By G. MARTIN IRONS, CPCU, CIC, ARM, technical development team leader and member of the
Construction and Mergers & Acquisitions practice groups at the Graham Co.
ABC Company completed a thorough due diligence of the acquired company's financials. It looked under the hood and kicked the tires to make sure it was a good purchase. However, its insurance broker did not review with them the impact on its workers' compensation insurance experience modification. As a result, six months after the acquisition, ABC received two surprises:
Surprise No. 1: Its workers' compensation audit was $42,000 more than ABC had accrued.
Surprise No. 2: ABC's bid on a big job was rejected because its workers' comp mod was now above a 1.00.
What went wrong?
As part of the acquisition due diligence, an analysis of the impact to ABC's mod was not performed.
The workers' comp experience mod is a factor calculated by a state's workers' compensation bureau based on a company's prior loss experience. In simple terms, if ABC has lower loss experience than the average company for its class of business, ABC receives a credit mod, say, 0.750. This credit mod would correlate into a 25 percent discount off of the standard workers' comp rates.
Conversely, if ABC has a loss experience that is higher than the average company for its class of business, it receives a debit mod, say, 1.400, which would correlate to a 40 percent surcharge to the standard rates.
MOD + M&A
Now back to our two surprises. The mistake ABC made was thinking that only their loss experience would be used in calculating their experience mod. The firm's insurance broker failed to inform them that, when a company acquires another, it will typically also acquire that company's past loss experience and it will be included in mod calculations.
Take an example of the stock purchase of a distressed company. Here, ABC Co. purchases the stock of a distressed company (XYZ Inc.). The state workers' compensation bureau includes the bad loss experience of XYZ in ABC's mod, and because of this ABC's mod is revised and increases 14 percent.
This negative impact results in an additional cost of $42,000 the first year. The problem is further magnified because the impact of XYZ's bad losses gets felt for a total of three years--until all of XYZ's bad losses drop out of ABC's future mod calculations.
So in calculating the hidden additional cost of this acquisition, ABC gets hit for $92,000 over those three years and the loss of a big $800,000 job due to a mod above a 1.00 (surprise No. 2).
In another example, an asset-only purchase of a distressed firm, ABC Co. purchases only the assets of XYZ. ABC's mod is revised to include the positive impact of XYZ's good loss experience. The result? A mod reduction of 11 percent, resulting in savings of $37,000 in the first year, $24,000 in the second year and $14,000 in the third year.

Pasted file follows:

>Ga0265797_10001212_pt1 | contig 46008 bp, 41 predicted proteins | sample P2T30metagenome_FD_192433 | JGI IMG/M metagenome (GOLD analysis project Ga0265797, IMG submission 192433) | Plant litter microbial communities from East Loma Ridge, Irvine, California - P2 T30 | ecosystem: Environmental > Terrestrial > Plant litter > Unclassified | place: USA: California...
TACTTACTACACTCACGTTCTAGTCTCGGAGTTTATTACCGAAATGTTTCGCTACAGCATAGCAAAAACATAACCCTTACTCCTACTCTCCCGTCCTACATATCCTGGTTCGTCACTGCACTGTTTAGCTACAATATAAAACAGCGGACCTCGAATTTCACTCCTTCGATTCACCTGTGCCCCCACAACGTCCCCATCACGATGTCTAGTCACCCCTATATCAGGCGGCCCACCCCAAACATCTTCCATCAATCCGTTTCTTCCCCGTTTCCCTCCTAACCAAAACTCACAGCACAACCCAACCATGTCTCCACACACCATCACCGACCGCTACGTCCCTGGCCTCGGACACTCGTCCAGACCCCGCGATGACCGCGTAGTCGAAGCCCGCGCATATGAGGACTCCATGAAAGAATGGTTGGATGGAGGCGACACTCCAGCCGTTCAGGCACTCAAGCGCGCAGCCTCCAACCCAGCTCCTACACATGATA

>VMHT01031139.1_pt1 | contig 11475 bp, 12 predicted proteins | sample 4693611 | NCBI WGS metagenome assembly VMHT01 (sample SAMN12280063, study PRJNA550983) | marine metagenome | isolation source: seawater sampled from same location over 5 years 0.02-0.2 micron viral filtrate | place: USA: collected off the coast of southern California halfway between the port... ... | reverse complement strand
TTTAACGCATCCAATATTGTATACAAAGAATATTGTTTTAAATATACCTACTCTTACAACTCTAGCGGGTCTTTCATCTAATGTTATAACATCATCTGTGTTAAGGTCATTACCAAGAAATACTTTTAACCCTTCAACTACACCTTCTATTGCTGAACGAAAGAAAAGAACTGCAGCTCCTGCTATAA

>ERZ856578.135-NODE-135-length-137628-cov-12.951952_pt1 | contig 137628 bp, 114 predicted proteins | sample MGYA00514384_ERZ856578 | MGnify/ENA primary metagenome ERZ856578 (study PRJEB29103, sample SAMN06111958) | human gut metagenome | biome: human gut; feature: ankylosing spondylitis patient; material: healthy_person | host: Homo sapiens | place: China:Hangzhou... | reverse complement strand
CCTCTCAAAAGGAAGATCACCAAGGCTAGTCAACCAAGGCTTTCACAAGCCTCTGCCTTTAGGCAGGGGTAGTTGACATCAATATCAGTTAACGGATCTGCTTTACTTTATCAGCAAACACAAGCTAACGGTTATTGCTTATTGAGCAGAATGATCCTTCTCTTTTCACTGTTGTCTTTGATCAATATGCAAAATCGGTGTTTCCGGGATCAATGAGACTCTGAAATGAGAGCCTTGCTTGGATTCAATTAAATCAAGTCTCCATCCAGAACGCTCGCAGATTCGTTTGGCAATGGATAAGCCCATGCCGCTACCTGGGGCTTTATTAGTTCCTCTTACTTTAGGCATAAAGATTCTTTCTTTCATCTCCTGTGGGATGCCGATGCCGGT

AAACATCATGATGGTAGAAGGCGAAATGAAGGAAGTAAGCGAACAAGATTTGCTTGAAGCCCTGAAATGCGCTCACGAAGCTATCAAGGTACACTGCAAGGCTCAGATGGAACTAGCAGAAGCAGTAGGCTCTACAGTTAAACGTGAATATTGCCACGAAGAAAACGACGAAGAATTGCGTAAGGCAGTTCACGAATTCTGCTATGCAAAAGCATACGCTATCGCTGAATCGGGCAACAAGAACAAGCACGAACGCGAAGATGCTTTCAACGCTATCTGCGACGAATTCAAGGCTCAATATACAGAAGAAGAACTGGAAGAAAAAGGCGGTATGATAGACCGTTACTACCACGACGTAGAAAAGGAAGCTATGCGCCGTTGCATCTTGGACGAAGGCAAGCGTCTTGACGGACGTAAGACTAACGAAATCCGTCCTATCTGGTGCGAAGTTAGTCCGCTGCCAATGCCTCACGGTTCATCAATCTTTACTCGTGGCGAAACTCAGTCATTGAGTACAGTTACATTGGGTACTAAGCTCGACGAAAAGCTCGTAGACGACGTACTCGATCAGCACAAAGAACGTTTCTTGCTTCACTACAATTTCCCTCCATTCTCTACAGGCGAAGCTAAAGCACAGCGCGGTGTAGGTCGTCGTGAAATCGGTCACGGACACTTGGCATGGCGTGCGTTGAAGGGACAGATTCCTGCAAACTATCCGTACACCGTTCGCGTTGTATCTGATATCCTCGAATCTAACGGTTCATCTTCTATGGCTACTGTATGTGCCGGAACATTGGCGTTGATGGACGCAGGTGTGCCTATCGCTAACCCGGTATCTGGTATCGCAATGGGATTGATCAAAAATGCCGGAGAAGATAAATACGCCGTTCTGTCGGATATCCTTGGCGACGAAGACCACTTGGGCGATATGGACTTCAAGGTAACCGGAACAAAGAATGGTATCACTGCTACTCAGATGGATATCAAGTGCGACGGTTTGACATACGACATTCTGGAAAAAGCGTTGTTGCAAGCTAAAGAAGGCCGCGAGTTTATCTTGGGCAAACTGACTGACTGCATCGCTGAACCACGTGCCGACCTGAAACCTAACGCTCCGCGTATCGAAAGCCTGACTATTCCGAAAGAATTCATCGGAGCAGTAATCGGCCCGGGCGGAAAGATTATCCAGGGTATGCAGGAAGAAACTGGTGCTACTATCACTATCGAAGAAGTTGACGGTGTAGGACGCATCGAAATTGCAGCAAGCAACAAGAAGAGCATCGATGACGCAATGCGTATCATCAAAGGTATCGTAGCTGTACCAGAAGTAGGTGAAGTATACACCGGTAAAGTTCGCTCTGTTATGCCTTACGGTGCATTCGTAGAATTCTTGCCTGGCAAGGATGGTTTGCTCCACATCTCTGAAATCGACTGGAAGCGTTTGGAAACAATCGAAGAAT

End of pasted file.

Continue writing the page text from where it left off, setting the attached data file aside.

Here, the hidden additional savings due to this acquisition are $75,000 over those three years.
The moral of the story? Purchasing another company will likely impact your experience mod (either positively or negatively) for three years, and your broker should be reviewing this analysis as part of the due diligence prior to the acquisition.
EXCEPTIONS TO REMEMBER
However, it is important to note that purchasing another company will not always impact your mod. Here are some additional items to consider:
--In a situation where there are two or more companies and ABC buys only one, it is important to verify if there are any other commonly owned entities that are combined in the experience mod of the company being acquired. If there are, ABC would likely not assume the prior loss experience.
--If ABC is involved in a partial sale and purchases only part of a company's assets or operations, ABC would likely not have assumed the prior loss experience.
--If ABC's intent of the acquisition is not to maintain a "substantial portion" of the employees (typically equaling 51 percent or more of the company's employees), in several states it will not assume the prior loss experience of the acquired company.
Keep in mind that these transactions are complex and answers vary based upon circumstances and the procedures of the specific state workers compensation bureau. Prior to making an acquisition, your insurance broker should complete a thorough analysis of the impact to your workers' comp mod based on the specific situation. This analysis may uncover extra savings created by the acquisition or prevent the surprise of additional costs that develop after the acquisition has been finalized.
April 1, 2009
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